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Stanford Medicine

Global Health, Haiti

SOS from Haitian hospitals

The morning after the Jan. 12 earthquake in Haiti, the halls of Hopital Albert Schweitzer in the Artibonite Valley, some 40 miles north of the capital of Port-Au-Prince, were filled with new patients, “traumatic injuries, mostly.” All available gurneys and benches were occupied, and, “patients are triaged and staged along the corridor to the operating suite and lab/radiology.”

That report was emailed to Stanford surgeon Ralph Greco, MD, who started volunteering at the rural hospital in the 1970s, as a Yale surgical resident. Greco took Stanford Hospital residents back to Haiti for more than 20 years, and he stays in touch with friends there. The email to him from the Schweitzer Hospital reported that it has enough doctors and nurses on hand, plus a full stock of medications and continuing power and supplies of water. Unfortunately, conditions are much worse at other medical sites in the impoverished nation.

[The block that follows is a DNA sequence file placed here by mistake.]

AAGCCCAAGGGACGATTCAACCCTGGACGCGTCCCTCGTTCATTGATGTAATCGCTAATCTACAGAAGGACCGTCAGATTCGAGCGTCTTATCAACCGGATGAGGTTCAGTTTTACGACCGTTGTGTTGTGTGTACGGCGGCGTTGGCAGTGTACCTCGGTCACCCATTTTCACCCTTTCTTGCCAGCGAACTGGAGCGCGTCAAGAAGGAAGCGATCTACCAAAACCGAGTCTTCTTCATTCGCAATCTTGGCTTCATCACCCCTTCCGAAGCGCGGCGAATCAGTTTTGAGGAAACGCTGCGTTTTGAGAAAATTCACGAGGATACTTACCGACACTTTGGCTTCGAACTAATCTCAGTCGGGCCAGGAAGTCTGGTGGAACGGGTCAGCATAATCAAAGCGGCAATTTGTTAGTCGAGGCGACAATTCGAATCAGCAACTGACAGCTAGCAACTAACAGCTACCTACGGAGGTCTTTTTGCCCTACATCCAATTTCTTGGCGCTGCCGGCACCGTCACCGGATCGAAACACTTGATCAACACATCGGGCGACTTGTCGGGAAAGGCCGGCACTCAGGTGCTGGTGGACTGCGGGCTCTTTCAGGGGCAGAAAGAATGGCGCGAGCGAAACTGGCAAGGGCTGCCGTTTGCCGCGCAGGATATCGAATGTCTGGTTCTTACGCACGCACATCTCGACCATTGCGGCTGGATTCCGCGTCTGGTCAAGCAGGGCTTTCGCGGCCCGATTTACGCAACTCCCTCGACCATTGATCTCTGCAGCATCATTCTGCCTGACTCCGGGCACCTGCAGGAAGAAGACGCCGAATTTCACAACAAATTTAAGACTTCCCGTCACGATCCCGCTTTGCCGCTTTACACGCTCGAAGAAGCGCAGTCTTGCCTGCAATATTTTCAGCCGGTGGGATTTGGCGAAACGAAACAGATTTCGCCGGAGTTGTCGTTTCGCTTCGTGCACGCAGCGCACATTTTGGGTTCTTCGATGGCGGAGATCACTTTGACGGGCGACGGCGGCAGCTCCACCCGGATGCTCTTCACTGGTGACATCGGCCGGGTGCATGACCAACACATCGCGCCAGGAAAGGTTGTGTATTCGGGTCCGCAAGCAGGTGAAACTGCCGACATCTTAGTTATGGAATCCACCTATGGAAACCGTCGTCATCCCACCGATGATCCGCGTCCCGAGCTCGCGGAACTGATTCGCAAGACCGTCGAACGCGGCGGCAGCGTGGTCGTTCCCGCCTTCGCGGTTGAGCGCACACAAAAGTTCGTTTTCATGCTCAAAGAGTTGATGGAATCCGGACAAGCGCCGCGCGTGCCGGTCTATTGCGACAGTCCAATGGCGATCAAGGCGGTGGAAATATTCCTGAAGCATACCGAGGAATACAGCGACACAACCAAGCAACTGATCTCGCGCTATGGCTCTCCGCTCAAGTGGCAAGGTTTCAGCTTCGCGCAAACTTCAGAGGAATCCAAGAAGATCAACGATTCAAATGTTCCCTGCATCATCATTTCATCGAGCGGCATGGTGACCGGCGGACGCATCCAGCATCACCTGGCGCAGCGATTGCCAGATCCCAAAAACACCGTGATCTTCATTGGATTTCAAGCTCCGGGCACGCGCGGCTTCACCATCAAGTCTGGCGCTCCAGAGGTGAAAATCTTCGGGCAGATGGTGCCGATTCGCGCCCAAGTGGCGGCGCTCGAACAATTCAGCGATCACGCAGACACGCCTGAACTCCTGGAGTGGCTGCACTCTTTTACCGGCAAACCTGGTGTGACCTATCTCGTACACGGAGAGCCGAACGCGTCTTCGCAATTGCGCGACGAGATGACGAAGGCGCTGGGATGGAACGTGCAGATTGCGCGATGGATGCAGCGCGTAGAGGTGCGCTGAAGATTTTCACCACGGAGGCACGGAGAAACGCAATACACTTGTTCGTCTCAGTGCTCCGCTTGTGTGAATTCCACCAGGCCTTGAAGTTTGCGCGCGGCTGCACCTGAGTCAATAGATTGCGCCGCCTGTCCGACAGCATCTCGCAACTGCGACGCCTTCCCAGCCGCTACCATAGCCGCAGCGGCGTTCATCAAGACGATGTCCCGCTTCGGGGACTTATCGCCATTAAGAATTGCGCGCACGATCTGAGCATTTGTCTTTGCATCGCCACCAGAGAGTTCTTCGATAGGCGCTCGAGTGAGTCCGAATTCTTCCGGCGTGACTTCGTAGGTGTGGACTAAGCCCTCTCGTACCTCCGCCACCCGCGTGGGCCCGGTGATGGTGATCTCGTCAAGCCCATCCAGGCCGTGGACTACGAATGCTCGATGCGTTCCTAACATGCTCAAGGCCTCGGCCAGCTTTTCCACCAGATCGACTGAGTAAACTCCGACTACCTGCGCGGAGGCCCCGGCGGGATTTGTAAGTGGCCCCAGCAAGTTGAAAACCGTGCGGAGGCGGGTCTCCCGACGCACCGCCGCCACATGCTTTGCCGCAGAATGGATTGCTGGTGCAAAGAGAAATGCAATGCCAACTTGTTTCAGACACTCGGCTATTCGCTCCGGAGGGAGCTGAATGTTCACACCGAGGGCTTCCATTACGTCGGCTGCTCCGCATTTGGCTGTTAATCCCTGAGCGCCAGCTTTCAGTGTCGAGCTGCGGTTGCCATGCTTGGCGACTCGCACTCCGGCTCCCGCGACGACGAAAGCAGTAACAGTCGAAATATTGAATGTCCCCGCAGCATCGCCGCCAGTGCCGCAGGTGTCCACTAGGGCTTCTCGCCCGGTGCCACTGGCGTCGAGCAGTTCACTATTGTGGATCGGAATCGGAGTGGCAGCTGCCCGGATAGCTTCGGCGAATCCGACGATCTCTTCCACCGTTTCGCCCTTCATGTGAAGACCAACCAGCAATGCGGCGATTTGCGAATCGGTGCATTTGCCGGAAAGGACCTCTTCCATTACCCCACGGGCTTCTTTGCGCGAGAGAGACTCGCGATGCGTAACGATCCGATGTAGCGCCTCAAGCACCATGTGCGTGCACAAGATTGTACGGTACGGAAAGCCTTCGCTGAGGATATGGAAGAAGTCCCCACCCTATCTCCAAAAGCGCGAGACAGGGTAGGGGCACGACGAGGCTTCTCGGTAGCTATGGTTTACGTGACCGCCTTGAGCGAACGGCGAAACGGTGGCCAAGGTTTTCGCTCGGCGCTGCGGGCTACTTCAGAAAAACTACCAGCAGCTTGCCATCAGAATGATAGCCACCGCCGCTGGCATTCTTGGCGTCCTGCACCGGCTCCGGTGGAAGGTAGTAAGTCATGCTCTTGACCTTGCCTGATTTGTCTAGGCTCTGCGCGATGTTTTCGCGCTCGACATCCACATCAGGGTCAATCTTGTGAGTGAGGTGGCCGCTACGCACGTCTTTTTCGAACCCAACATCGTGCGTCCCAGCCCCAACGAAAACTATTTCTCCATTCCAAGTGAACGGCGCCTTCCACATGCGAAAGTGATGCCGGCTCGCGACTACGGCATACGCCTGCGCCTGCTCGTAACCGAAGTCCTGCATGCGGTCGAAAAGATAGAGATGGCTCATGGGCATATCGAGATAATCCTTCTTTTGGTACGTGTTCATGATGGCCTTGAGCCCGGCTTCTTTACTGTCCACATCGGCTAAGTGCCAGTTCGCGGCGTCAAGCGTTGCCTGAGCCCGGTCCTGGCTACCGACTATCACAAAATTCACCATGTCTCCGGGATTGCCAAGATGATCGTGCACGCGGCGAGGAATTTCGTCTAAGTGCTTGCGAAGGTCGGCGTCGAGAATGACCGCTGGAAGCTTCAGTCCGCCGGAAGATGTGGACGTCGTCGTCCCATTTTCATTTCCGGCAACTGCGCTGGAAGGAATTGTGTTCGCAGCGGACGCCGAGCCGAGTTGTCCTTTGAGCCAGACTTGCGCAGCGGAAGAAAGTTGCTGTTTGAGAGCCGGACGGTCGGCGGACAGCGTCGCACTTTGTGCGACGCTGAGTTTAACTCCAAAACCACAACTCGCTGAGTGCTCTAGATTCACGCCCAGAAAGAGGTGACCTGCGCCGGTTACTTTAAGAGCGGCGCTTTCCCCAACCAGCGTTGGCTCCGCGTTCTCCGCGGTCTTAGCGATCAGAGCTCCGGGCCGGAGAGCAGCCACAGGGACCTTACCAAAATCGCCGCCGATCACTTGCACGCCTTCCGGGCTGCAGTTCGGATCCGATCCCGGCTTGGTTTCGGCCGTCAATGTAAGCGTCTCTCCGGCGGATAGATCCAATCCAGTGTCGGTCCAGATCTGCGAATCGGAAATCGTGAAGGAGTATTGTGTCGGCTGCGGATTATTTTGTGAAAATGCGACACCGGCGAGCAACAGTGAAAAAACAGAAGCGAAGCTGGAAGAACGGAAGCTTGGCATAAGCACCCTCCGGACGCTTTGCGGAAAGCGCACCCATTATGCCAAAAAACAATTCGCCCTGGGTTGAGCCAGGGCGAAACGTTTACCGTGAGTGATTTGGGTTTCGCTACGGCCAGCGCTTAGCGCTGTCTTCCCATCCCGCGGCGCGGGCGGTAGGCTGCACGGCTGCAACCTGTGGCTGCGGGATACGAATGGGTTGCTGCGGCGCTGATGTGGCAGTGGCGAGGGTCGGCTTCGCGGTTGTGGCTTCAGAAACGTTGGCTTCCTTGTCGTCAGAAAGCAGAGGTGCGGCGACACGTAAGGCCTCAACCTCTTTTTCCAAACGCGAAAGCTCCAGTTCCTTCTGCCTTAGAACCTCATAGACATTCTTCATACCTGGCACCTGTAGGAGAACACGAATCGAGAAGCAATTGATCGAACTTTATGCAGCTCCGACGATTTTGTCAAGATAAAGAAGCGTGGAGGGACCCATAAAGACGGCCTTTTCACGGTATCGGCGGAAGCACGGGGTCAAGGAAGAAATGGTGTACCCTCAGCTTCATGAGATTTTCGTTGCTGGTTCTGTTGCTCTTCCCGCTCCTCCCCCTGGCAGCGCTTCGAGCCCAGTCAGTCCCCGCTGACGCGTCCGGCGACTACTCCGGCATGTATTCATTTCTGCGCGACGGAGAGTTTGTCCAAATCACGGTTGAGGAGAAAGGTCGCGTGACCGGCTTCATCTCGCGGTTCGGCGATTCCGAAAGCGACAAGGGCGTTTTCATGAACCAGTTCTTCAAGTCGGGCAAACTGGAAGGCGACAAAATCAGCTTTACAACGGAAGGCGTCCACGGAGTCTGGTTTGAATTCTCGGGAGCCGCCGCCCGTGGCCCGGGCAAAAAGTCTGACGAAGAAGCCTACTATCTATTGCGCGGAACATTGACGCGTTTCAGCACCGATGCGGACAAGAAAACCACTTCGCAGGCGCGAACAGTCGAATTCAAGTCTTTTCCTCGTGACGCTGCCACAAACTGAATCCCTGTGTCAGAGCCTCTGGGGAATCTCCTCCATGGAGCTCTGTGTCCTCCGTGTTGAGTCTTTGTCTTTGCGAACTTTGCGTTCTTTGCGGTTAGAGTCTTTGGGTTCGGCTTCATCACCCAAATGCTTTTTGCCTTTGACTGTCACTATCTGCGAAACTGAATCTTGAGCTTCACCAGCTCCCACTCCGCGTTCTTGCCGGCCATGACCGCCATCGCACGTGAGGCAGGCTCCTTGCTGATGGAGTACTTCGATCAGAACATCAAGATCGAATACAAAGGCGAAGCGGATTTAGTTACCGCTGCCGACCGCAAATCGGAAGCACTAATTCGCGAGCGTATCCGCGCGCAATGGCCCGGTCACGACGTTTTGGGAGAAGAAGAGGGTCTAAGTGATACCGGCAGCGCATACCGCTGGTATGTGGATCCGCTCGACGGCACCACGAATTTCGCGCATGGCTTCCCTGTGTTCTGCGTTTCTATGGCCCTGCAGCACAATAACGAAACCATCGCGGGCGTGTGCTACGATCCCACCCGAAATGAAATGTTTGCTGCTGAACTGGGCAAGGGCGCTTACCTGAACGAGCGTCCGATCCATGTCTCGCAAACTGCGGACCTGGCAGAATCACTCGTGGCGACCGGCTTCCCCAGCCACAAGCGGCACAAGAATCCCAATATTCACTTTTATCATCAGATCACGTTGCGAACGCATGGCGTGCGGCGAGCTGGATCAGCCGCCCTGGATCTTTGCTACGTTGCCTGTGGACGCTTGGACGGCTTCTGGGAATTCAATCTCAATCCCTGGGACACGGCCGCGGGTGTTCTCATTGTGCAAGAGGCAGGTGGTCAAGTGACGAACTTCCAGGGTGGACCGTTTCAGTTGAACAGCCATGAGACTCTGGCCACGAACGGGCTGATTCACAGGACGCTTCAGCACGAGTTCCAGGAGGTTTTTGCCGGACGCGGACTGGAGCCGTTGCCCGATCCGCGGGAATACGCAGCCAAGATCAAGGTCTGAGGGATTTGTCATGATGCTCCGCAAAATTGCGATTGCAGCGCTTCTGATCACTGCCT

In the hillside district of Petionville, on the outskirts of the capital, a hospital was reported to have collapsed. And in the Central Plateau, aftershocks were overwhelming local medical staff. Louise Ivers, clinical director of Partners in Health in Haiti, sent an urgent email, appealing for assistance. “Port-Au-Prince is devastated, lot of deaths. SOS, SOS…Temporary field hospital by us at UNDP needs supplies, pain meds, bandages. Please help us.”

Ophelia Dahl, PIH executive director, echoed that message. “The earthquake has destroyed much of the already fragile and overburdened infrastructure in the most densely populated part of the country,” she wrote in an email that reached Greco. “A massive and immediate international response is needed to provide food, water, shelter, and medical supplies for tens of thousands of people.”

Noting that conditions in Port-Au-Prince are a “nightmare,” Greco predicted that there could be hundreds of thousands of deaths. “It’s a city of three to four million people, and they’re living in shacks, living on nothing. It’s probably one of the poorest countries in the world, and there is so much need.”

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